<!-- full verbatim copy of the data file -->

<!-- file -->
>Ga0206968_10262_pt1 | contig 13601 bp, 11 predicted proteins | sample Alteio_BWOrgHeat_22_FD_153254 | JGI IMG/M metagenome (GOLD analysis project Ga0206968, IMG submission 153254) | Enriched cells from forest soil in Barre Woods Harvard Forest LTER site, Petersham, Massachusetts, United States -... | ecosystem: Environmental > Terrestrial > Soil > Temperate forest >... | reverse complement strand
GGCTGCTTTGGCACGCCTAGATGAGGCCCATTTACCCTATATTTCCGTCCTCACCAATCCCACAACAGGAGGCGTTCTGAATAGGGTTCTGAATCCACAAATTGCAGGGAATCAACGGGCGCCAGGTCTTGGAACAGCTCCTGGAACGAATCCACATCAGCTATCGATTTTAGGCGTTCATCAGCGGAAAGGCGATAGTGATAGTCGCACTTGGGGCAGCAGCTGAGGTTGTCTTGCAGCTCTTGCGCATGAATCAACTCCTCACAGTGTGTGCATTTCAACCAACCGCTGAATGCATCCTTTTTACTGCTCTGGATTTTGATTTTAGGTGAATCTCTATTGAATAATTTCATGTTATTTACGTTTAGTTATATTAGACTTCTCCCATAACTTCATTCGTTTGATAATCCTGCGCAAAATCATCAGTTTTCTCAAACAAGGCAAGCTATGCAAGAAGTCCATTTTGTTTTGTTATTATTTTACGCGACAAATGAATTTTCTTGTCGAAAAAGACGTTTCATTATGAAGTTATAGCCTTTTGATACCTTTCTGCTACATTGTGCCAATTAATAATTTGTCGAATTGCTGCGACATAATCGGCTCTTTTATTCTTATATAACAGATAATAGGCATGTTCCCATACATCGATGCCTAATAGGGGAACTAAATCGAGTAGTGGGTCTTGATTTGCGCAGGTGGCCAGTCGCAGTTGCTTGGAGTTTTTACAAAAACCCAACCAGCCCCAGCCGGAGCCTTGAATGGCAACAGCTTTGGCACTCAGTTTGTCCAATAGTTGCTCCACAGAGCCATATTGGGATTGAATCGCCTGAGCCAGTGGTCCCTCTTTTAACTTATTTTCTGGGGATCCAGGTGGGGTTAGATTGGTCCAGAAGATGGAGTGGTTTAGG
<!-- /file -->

>Ga0206968_10262_pt1 | contig 13601 bp, 11 predicted proteins | sample Alteio_BWOrgHeat_22_FD_153254 | JGI IMG/M metagenome (GOLD analysis project Ga0206968, IMG submission 153254) | Enriched cells from forest soil in Barre Woods Harvard Forest LTER site, Petersham, Massachusetts, United States -... | ecosystem: Environmental > Terrestrial > Soil > Temperate forest >... | reverse complement strand
GGCTGCTTTGGCACGCCTAGATGAGGCCCATTTACCCTATATTTCCGTCCTCACCAATCCCACAACAGGAGGCGTTCTGAATAGGGTTCTGAATCCACAAATTGCAGGGAATCAACGGGCGCCAGGTCTTGGAACAGCTCCTGGAACGAATCCACATCAGCTATCGATTTTAGGCGTTCATCAGCGGAAAGGCGATAGTGATAGTCGCACTTGGGGCAGCAGCTGAGGTTGTCTTGCAGCTCTTGCGCATGAATCAACTCCTCACAGTGTGTGCATTTCAACCAACCGCTGAATGCATCCTTTTTACTGCTCTGGATTTTGATTTTAGGTGAATCTCTATTGAATAATTTCATGTTATTTACGTTTAGTTATATTAGACTTCTCCCATAACTTCATTCGTTTGATAATCCTGCGCAAAATCATCAGTTTTCTCAAACAAGGCAAGCTATGCAAGAAGTCCATTTTGTTTTGTTATTATTTTACGCGACAAATGAATTTTCTTGTCGAAAAAGACGTTTCATTATGAAGTTATAGCCTTTTGATACCTTTCTGCTACATTGTGCCAATTAATAATTTGTCGAATTGCTGCGACATAATCGGCTCTTTTATTCTTATATAACAGATAATAGGCATGTTCCCATACATCGATGCCTAATAGGGGAACTAAATCGAGTAGTGGGTCTTGATTTGCGCAGGTGGCCAGTCGCAGTTGCTTGGAGTTTTTACAAAAACCCAACCAGCCCCAGCCGGAGCCTTGAATGGCAACAGCTTTGGCACTCAGTTTGTCCAATAGTTGCTCCACAGAGCCATATTGGGATTGAATCGCCTGAGCCAGTGGTCCCTCTTTTAACTTATTTTCTGGGGATCCAGGTGGGGTTAGATTGGTCCAGAAGATGGAGTGGTTTAGG